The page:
DrugLib.com — Drug Information Portal

Rx drug information, pharmaceutical research, clinical trials, news, and more



Daytime pharmacodynamic and pharmacokinetic evaluation of low-dose sublingual transmucosal zolpidem hemitartrate.

Author(s): Roth T, Mayleben D, Corser BC, Singh NN

Affiliation(s): Henry Ford Hospital, Sleep Disorders and Research Center, Detroit, MI 48202, USA. troth1@hfhs.org

Publication date & source: 2008-01, Hum Psychopharmacol., 23(1):13-20.

Publication type: Evaluation Studies; Randomized Controlled Trial

OBJECTIVES: Buffered low-dose sublingual transmucosal zolpidem lozenge hemitartrate (ST zolpidem) is being developed for the treatment of middle-of-the-night insomnia. The objective of this double-blind placebo-controlled cross-over study (n = 24) was to evaluate the pharmacokinetics (PK) and daytime-sedative profile of 1.0, 1.75, and 3.5 mg dose of the formulation. METHODS: Daytime sedation was measured pre-dose and up to 5 h post-dose objectively by the Digit Symbol Substitution Test (DSST) and subjectively using the Visual Analog Scale (VAS). Blood samples for PK assessment was collected pre-dose and up to 12 h post-dose. RESULTS: The 1.75 and 3.5 mg, but not the 1 mg, ST zolpidem produced significant sedation versus placebo within 20 min of dosing which lasted for up to 3 h. Zolpidem from the formulation was rapidly absorbed and reached maximum plasma concentrations within 38 min of dosing, however the half-life was independent of the dose and side effects were consistent with the known pharmacology of the drug. CONCLUSIONS: ST zolpidem produced rapid, short duration of sedation and the effect was consistent with its PK profile. This novel low-dose formulation of zolpidem may provide clinicians and patients with a prn option for the management of sleep maintenance insomnia. (c) 2007 John Wiley & Sons, Ltd.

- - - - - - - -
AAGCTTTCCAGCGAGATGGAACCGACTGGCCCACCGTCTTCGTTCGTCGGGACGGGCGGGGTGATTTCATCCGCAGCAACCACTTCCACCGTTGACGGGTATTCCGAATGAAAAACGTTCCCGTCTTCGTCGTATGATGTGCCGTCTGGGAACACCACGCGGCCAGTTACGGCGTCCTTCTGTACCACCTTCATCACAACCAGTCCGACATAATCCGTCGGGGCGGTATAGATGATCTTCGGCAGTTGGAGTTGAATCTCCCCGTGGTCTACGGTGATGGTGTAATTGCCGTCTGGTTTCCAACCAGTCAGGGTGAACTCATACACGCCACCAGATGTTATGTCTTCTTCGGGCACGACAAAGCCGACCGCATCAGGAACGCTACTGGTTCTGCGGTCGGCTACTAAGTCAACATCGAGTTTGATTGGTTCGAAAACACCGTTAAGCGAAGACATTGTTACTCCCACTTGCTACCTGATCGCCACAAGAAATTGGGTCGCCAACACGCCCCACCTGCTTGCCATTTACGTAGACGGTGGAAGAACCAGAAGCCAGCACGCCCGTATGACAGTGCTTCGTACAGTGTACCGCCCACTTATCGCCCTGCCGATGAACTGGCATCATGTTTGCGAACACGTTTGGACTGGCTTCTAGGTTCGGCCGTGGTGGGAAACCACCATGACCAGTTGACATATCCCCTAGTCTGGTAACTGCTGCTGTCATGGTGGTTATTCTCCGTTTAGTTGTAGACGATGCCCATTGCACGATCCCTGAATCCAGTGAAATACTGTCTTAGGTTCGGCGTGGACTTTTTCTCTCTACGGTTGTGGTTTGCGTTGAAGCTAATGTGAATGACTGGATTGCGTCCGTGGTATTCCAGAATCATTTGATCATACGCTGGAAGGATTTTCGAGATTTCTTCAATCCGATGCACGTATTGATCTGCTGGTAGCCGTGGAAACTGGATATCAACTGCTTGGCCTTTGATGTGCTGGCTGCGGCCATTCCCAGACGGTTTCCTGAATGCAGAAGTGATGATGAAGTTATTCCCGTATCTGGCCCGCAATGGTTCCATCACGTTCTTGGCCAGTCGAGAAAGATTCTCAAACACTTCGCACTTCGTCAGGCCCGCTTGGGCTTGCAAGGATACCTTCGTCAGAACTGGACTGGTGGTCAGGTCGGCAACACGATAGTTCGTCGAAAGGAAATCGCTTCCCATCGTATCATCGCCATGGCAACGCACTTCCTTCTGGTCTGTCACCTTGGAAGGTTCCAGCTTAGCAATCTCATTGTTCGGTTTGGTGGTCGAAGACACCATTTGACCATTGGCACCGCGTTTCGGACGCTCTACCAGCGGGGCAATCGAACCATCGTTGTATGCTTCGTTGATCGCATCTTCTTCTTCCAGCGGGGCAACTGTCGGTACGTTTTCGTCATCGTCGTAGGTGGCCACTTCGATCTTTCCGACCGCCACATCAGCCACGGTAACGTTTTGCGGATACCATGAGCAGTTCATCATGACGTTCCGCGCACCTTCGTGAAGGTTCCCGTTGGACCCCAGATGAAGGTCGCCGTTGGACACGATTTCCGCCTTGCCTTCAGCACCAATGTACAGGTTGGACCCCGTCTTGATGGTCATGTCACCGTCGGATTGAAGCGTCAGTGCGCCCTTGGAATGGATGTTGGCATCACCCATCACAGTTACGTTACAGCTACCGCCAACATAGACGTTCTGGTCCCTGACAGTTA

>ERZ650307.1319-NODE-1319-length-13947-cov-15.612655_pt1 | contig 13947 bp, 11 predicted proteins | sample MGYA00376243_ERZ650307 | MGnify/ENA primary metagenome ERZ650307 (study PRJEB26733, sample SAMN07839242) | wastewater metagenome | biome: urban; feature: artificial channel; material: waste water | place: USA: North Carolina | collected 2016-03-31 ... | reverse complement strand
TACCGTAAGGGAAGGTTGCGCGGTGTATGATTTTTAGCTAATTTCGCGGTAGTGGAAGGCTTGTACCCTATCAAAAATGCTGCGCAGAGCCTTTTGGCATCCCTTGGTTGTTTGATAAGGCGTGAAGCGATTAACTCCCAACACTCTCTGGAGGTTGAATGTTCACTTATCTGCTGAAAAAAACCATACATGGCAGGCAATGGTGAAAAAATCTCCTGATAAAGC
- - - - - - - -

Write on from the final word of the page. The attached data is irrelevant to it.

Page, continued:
Page last updated: 2008-03-26

-- advertisement -- The American Red Cross
 
Home | About Us | Contact Us | Site usage policy | Privacy policy

All Rights reserved - Copyright DrugLib.com, 2006-2012